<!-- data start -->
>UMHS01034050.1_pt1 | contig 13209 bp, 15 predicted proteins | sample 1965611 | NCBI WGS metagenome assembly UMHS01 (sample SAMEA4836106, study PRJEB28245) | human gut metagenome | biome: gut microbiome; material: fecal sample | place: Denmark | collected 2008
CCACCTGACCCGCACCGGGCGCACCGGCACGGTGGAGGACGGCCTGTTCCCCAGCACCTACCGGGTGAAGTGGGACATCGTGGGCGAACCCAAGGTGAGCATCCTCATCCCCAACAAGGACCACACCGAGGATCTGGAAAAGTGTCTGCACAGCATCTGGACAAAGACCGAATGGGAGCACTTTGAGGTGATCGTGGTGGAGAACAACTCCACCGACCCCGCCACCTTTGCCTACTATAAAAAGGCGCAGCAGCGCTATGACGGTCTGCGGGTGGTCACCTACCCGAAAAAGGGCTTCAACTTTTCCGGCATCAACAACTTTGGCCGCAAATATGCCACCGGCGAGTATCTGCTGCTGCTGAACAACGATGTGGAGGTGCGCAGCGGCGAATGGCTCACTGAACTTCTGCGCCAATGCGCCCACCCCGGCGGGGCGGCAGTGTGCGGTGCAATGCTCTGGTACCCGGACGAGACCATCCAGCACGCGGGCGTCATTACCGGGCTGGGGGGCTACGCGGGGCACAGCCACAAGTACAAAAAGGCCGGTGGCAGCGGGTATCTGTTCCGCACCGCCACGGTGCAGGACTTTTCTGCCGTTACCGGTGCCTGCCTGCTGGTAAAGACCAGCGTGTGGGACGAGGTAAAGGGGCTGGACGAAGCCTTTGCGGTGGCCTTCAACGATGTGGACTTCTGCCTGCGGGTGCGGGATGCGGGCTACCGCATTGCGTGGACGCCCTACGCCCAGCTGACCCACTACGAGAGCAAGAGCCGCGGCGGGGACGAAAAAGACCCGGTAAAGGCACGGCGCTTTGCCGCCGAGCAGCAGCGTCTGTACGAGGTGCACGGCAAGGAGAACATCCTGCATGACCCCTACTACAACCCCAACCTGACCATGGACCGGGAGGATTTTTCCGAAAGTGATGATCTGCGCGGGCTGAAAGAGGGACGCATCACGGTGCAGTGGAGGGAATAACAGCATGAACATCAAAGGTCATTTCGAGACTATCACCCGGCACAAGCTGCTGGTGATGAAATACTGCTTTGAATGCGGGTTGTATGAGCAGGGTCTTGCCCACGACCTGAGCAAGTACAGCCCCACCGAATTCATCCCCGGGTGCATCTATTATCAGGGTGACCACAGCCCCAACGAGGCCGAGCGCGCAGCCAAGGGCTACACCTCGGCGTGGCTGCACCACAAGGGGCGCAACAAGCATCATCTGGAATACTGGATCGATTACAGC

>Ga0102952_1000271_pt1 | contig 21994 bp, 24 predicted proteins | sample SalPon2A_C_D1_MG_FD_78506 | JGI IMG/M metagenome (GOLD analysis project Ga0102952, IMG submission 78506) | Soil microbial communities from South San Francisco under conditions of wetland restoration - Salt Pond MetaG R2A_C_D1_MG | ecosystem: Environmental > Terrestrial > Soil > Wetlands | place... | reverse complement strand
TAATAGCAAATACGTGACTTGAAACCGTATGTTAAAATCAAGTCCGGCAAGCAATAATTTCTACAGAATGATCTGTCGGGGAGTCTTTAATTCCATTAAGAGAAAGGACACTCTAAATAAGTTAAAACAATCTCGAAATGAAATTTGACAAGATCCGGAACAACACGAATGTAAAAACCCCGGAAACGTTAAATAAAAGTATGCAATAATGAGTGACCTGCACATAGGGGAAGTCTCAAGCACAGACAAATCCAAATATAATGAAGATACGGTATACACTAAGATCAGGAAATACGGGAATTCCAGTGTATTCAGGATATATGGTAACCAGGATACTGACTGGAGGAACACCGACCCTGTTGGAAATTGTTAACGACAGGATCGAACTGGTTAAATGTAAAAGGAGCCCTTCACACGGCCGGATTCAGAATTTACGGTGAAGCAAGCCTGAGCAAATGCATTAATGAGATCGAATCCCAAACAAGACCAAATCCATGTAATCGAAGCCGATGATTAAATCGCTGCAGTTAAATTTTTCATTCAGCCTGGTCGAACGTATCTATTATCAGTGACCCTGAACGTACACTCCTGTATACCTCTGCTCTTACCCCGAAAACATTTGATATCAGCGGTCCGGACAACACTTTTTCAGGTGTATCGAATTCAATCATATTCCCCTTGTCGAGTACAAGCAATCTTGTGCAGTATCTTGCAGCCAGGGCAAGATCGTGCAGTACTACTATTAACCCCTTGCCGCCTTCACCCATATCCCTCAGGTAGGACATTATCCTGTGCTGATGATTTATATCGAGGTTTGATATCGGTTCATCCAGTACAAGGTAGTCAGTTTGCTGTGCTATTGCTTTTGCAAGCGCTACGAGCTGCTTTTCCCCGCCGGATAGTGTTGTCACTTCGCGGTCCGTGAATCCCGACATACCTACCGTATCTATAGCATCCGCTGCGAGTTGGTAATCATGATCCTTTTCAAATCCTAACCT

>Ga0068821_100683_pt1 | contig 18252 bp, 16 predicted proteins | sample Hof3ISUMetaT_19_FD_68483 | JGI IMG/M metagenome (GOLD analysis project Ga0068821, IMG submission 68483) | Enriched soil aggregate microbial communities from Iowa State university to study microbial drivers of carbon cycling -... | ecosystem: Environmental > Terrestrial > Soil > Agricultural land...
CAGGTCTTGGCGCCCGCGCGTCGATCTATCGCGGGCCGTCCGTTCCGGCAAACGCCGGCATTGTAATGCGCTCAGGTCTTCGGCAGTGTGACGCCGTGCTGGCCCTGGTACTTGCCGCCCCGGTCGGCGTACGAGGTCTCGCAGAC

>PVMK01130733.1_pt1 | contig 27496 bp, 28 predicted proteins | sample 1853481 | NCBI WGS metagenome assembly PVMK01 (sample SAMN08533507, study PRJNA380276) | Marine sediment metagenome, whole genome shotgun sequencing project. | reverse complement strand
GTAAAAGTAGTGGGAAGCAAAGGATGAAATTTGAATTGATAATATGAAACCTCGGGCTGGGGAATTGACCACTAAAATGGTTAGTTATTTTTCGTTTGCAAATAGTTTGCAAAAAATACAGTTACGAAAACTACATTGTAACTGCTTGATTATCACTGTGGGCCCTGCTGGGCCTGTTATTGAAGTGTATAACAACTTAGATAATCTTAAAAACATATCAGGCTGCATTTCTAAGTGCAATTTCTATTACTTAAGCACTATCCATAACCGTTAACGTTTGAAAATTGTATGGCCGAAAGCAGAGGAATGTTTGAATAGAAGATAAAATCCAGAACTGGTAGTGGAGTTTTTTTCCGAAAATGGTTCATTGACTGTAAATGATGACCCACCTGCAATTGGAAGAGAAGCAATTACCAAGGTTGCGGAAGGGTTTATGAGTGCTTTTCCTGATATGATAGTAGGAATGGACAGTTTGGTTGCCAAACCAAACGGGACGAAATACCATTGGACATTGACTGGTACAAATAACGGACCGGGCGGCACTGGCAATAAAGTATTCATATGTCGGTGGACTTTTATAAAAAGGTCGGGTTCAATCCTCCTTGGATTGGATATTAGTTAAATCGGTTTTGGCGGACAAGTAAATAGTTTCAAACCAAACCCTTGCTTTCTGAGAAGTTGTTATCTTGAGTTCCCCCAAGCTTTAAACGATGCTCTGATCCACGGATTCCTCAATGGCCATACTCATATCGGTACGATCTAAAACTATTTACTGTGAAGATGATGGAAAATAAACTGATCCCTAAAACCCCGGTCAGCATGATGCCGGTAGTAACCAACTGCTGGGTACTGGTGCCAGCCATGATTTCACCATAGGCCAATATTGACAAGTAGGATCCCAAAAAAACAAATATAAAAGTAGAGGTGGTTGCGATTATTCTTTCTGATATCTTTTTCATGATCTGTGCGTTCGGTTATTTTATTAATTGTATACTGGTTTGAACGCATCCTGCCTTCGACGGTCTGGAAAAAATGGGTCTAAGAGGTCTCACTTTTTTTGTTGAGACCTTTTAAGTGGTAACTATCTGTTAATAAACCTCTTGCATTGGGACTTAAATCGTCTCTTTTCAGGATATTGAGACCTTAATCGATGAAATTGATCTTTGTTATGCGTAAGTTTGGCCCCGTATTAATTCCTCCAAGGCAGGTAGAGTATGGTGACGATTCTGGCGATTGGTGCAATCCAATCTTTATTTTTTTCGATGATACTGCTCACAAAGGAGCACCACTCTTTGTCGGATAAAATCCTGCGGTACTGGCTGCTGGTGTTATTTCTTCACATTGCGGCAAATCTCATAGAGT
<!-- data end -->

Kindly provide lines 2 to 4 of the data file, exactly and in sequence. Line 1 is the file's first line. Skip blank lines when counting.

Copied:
CCACCTGACCCGCACCGGGCGCACCGGCACGGTGGAGGACGGCCTGTTCCCCAGCACCTACCGGGTGAAGTGGGACATCGTGGGCGAACCCAAGGTGAGCATCCTCATCCCCAACAAGGACCACACCGAGGATCTGGAAAAGTGTCTGCACAGCATCTGGACAAAGACCGAATGGGAGCACTTTGAGGTGATCGTGGTGGAGAACAACTCCACCGACCCCGCCACCTTTGCCTACTATAAAAAGGCGCAGCAGCGCTATGACGGTCTGCGGGTGGTCACCTACCCGAAAAAGGGCTTCAACTTTTCCGGCATCAACAACTTTGGCCGCAAATATGCCACCGGCGAGTATCTGCTGCTGCTGAACAACGATGTGGAGGTGCGCAGCGGCGAATGGCTCACTGAACTTCTGCGCCAATGCGCCCACCCCGGCGGGGCGGCAGTGTGCGGTGCAATGCTCTGGTACCCGGACGAGACCATCCAGCACGCGGGCGTCATTACCGGGCTGGGGGGCTACGCGGGGCACAGCCACAAGTACAAAAAGGCCGGTGGCAGCGGGTATCTGTTCCGCACCGCCACGGTGCAGGACTTTTCTGCCGTTACCGGTGCCTGCCTGCTGGTAAAGACCAGCGTGTGGGACGAGGTAAAGGGGCTGGACGAAGCCTTTGCGGTGGCCTTCAACGATGTGGACTTCTGCCTGCGGGTGCGGGATGCGGGCTACCGCATTGCGTGGACGCCCTACGCCCAGCTGACCCACTACGAGAGCAAGAGCCGCGGCGGGGACGAAAAAGACCCGGTAAAGGCACGGCGCTTTGCCGCCGAGCAGCAGCGTCTGTACGAGGTGCACGGCAAGGAGAACATCCTGCATGACCCCTACTACAACCCCAACCTGACCATGGACCGGGAGGATTTTTCCGAAAGTGATGATCTGCGCGGGCTGAAAGAGGGACGCATCACGGTGCAGTGGAGGGAATAACAGCATGAACATCAAAGGTCATTTCGAGACTATCACCCGGCACAAGCTGCTGGTGATGAAATACTGCTTTGAATGCGGGTTGTATGAGCAGGGTCTTGCCCACGACCTGAGCAAGTACAGCCCCACCGAATTCATCCCCGGGTGCATCTATTATCAGGGTGACCACAGCCCCAACGAGGCCGAGCGCGCAGCCAAGGGCTACACCTCGGCGTGGCTGCACCACAAGGGGCGCAACAAGCATCATCTGGAATACTGGATCGATTACAGC

>Ga0102952_1000271_pt1 | contig 21994 bp, 24 predicted proteins | sample SalPon2A_C_D1_MG_FD_78506 | JGI IMG/M metagenome (GOLD analysis project Ga0102952, IMG submission 78506) | Soil microbial communities from South San Francisco under conditions of wetland restoration - Salt Pond MetaG R2A_C_D1_MG | ecosystem: Environmental > Terrestrial > Soil > Wetlands | place... | reverse complement strand
TAATAGCAAATACGTGACTTGAAACCGTATGTTAAAATCAAGTCCGGCAAGCAATAATTTCTACAGAATGATCTGTCGGGGAGTCTTTAATTCCATTAAGAGAAAGGACACTCTAAATAAGTTAAAACAATCTCGAAATGAAATTTGACAAGATCCGGAACAACACGAATGTAAAAACCCCGGAAACGTTAAATAAAAGTATGCAATAATGAGTGACCTGCACATAGGGGAAGTCTCAAGCACAGACAAATCCAAATATAATGAAGATACGGTATACACTAAGATCAGGAAATACGGGAATTCCAGTGTATTCAGGATATATGGTAACCAGGATACTGACTGGAGGAACACCGACCCTGTTGGAAATTGTTAACGACAGGATCGAACTGGTTAAATGTAAAAGGAGCCCTTCACACGGCCGGATTCAGAATTTACGGTGAAGCAAGCCTGAGCAAATGCATTAATGAGATCGAATCCCAAACAAGACCAAATCCATGTAATCGAAGCCGATGATTAAATCGCTGCAGTTAAATTTTTCATTCAGCCTGGTCGAACGTATCTATTATCAGTGACCCTGAACGTACACTCCTGTATACCTCTGCTCTTACCCCGAAAACATTTGATATCAGCGGTCCGGACAACACTTTTTCAGGTGTATCGAATTCAATCATATTCCCCTTGTCGAGTACAAGCAATCTTGTGCAGTATCTTGCAGCCAGGGCAAGATCGTGCAGTACTACTATTAACCCCTTGCCGCCTTCACCCATATCCCTCAGGTAGGACATTATCCTGTGCTGATGATTTATATCGAGGTTTGATATCGGTTCATCCAGTACAAGGTAGTCAGTTTGCTGTGCTATTGCTTTTGCAAGCGCTACGAGCTGCTTTTCCCCGCCGGATAGTGTTGTCACTTCGCGGTCCGTGAATCCCGACATACCTACCGTATCTATAGCATCCGCTGCGAGTTGGTAATCATGATCCTTTTCAAATCCTAACCT